August 1, 2008 / 12:37 AM / in 9 years

L.A. officials at odds over reining in paparazzi

LOS ANGELES (Reuters) - Officials from around Los Angeles, joined by celebrities such as singer John Mayer, met on Thursday to discuss how to fix what some see as a growing problem of paparazzi dangerously hounding Hollywood stars.

<p>Media crews and the paparazzi rush to the gate as a visitor exits her car at hotel heiress Paris Hilton's home, where she is expected to serve a 45 day home arrest sentence after being released from the Century Regional Detention Center for reported medical conditions, in the West Hollywood area of Los Angeles June 7, 2007.REUTERS/Gus Ruelas</p>

But Los Angeles Police Chief William Bratton criticized many of the ideas as unenforceable, and one head of a photo agency characterized some of the celebrities as whiners.

Bratton told a local news network that with tabloid sensations such as Paris Hilton and Lindsay Lohan out of the headlines for now, there was no need for extra control.

Still, the celebrity photographers known as “paps” have become more aggressive in recent years and in some cases, their tactics have led to violence.

Earlier this year, Malibu residents fought with paparazzi who were trying to snap photos of actor Matthew McConaughey swimming in the Pacific Ocean, and last week bodyguards for Angelina Jolie and Brad Pitt beat up two paps who sneaked onto the grounds of their chateau in the south of France.

In the most notorious incident involving paparazzi, Britain’s Princess Diana was killed in 1997 along with her lover, Dodi al-Fayed, when the car she was riding in crashed while being pursued by photographers in a Paris road tunnel.

Los Angeles City Councilman Dennis Zine convened a hearing on Thursday attended by officials from West Hollywood, Malibu and other celebrity haunts, Los Angeles County Sheriff Lee Baca and celebrities including Mayer and actor Eric Roberts.

Zine likened paparazzi who follow Hollywood stars to “a pack of wolves, stalking their prey,” and other officials outlined proposals for creating an emergency telephone line devoted to celebrities and licensing the paparazzi.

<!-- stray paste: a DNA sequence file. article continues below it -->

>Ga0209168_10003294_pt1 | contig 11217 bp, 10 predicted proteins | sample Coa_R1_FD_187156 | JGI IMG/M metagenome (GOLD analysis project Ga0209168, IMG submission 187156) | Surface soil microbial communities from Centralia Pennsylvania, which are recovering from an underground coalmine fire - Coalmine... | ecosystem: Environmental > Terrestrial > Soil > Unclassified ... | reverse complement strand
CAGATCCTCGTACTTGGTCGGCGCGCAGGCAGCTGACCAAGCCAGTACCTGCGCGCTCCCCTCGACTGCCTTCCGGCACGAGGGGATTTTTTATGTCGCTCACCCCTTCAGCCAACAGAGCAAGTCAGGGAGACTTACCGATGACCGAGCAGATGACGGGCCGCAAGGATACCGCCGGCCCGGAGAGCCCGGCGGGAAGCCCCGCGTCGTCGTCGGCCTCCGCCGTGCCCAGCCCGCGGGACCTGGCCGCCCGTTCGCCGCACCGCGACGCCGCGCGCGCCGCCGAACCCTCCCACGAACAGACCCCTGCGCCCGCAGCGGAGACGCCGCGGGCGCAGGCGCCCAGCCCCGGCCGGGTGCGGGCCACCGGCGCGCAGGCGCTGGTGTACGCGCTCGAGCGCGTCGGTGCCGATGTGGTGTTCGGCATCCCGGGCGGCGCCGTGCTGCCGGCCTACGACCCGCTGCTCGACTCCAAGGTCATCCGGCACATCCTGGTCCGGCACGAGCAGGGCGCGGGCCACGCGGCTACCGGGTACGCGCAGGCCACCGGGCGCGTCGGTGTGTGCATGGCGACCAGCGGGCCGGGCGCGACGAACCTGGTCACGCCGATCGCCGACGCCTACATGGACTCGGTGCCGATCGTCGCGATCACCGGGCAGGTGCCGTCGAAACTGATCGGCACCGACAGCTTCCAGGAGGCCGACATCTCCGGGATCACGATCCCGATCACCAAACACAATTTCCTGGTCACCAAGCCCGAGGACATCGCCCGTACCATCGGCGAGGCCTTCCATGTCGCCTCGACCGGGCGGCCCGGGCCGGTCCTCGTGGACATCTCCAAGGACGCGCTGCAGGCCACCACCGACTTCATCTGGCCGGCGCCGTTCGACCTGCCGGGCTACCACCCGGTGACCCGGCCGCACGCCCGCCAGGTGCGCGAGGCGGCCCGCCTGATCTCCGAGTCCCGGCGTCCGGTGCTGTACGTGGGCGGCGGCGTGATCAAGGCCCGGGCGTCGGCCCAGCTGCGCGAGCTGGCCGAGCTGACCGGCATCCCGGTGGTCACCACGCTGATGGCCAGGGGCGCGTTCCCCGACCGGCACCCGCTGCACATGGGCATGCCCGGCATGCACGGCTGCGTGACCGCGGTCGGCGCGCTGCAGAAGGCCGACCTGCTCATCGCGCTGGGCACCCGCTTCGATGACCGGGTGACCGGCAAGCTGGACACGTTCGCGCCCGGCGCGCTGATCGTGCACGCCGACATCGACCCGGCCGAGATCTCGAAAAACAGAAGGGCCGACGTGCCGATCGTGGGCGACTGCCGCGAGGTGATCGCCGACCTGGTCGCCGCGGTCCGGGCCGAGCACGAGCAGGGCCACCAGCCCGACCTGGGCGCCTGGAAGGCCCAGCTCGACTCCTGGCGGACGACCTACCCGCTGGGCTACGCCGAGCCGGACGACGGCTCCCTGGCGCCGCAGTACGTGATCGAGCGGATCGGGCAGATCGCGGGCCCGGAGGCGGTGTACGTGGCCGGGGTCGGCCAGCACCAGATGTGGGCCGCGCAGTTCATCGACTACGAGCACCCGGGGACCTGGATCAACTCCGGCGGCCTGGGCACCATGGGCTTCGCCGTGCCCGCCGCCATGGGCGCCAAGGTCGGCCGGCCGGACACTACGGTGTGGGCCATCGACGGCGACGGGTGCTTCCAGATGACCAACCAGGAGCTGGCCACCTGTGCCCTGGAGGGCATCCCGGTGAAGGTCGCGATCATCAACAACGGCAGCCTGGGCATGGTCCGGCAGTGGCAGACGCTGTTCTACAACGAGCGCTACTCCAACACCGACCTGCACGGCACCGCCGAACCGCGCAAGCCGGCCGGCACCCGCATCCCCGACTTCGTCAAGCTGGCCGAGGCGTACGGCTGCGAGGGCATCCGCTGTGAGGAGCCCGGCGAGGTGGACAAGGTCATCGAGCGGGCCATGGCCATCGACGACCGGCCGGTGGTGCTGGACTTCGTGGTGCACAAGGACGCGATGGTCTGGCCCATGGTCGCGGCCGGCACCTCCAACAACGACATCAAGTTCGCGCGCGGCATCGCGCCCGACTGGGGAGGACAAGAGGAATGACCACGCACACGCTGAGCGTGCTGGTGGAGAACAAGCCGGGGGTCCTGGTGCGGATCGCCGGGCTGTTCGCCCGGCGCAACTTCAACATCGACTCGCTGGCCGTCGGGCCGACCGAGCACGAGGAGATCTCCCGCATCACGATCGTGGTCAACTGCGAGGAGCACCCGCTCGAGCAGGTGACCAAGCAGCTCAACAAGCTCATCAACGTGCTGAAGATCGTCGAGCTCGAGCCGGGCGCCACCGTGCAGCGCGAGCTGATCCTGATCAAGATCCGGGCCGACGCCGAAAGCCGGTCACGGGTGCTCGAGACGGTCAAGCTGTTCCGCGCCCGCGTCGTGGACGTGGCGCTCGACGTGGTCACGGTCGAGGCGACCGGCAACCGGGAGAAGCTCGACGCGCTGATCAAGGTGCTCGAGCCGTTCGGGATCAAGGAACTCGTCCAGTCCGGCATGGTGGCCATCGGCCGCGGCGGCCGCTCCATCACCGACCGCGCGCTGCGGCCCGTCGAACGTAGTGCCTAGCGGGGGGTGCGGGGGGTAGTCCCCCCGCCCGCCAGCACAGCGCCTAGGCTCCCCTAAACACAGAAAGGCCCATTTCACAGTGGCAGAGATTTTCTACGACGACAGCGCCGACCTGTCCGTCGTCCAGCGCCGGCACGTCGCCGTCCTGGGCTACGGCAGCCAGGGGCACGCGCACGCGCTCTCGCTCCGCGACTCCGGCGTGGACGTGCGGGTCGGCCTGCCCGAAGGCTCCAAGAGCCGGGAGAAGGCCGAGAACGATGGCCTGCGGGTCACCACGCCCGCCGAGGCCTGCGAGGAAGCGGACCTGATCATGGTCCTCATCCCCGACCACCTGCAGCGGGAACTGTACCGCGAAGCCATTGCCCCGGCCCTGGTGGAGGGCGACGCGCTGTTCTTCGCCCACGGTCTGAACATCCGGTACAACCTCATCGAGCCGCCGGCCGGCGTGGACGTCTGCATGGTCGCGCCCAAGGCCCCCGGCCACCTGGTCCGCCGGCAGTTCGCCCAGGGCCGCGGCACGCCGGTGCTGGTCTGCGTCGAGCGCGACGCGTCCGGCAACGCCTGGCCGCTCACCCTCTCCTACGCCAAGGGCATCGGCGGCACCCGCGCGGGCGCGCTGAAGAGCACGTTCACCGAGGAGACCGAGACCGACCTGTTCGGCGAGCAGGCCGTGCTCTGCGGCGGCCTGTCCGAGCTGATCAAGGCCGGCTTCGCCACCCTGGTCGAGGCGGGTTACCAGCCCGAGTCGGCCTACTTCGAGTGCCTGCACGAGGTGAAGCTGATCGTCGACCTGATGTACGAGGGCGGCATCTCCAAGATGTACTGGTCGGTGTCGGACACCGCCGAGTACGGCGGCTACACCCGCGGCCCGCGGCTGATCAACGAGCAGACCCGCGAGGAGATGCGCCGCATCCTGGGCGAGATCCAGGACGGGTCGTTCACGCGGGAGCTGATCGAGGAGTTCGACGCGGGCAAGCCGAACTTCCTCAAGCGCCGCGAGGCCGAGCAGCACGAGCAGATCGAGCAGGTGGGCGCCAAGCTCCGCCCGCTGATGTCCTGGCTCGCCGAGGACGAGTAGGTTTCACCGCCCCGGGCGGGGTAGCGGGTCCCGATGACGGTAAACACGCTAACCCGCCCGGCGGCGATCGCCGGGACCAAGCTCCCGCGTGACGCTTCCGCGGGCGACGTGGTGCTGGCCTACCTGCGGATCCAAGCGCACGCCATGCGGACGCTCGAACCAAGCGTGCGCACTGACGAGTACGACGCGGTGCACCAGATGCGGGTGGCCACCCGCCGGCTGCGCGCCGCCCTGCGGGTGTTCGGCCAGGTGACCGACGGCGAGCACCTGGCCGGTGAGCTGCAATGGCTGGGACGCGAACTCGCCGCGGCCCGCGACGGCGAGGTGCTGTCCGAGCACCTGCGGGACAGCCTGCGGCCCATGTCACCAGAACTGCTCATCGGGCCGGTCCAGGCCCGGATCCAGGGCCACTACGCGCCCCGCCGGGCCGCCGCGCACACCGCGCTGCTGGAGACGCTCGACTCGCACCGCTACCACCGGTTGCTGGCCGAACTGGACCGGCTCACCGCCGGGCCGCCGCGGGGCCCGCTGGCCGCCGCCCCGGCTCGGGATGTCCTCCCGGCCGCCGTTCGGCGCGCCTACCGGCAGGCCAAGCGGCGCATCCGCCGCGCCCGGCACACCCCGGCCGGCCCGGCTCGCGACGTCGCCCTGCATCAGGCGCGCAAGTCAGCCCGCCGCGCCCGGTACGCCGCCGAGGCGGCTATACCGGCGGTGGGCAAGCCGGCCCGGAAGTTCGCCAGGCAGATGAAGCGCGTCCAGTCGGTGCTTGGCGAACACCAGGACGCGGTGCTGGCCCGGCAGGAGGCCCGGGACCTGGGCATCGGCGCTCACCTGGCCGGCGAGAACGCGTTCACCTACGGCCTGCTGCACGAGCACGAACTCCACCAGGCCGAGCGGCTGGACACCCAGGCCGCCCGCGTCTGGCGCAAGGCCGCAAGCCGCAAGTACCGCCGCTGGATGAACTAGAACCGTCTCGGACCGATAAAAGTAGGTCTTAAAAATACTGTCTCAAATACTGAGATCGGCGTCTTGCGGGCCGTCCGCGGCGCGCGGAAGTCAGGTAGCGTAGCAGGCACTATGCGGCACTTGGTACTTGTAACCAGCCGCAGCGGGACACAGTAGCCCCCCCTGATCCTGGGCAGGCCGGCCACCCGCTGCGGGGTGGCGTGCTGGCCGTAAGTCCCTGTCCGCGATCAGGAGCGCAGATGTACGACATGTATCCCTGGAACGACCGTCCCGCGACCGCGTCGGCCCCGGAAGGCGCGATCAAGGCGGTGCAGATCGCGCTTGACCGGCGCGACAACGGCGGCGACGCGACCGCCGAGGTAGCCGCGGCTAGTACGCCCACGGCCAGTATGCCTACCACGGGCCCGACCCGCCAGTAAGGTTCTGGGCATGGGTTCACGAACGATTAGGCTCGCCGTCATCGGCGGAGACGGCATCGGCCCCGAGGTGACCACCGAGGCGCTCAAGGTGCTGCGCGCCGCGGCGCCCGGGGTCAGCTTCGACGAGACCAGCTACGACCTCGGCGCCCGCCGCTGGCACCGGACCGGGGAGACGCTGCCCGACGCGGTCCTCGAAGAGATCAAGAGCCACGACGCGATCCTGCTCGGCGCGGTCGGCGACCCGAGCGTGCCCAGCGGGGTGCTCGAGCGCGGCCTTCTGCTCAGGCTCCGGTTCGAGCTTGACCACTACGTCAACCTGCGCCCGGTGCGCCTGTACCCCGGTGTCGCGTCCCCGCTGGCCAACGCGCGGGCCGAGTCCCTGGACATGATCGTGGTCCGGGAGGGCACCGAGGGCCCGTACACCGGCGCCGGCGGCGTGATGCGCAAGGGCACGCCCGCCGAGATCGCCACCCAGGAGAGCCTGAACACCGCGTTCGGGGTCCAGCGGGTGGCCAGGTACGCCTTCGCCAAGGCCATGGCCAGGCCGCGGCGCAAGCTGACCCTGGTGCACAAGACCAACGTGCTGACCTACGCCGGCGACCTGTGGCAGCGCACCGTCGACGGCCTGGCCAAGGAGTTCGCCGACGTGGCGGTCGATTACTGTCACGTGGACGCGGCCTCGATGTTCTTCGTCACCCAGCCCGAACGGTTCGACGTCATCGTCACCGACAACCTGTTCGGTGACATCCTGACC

But at his own news conference, Bratton criticized the idea of issuing paparazzi credentials, argued it was unnecessary to spend city money on extra protection and scoffed at a plan to create personal safety zones around stars.

“What is this protected space that they are entitled to that the rest of us are not entitled to?” said Bratton.

He also believes the paps have cooled their ways. “Paris Hilton’s out of town, things are quiet; Lindsay Lohan’s got a new girlfriend, that’s keeping things quiet; and evidently Britney (Spears) has gone straight now in terms of cleaning her act up, so basically paparazzi are losing interest,” he said.

He later dismissed a reporter’s question that his remark about Lohan was inappropriate, saying he supported gay rights.

Brad Elterman of Buzz Foto said after the hearing he was happy to be a part of the dialogue, but he called some of the stars “cry-babies” and said dealing with the paps was part of their job.

“I am not ashamed of what I do, everybody benefits from the paparazzi -- retail, hotels, tourism,” Elterman told Reuters.

“Hey pal,” he added. “This is the business you’ve chosen.”

Editing by Bob Tourtellotte and Eric Walsh

0 : 0
  • narrow-browser-and-phone
  • medium-browser-and-portrait-tablet
  • landscape-tablet
  • medium-wide-browser
  • wide-browser-and-larger
  • medium-browser-and-landscape-tablet
  • medium-wide-browser-and-larger
  • above-phone
  • portrait-tablet-and-above
  • above-portrait-tablet
  • landscape-tablet-and-above
  • landscape-tablet-and-medium-wide-browser
  • portrait-tablet-and-below
  • landscape-tablet-and-below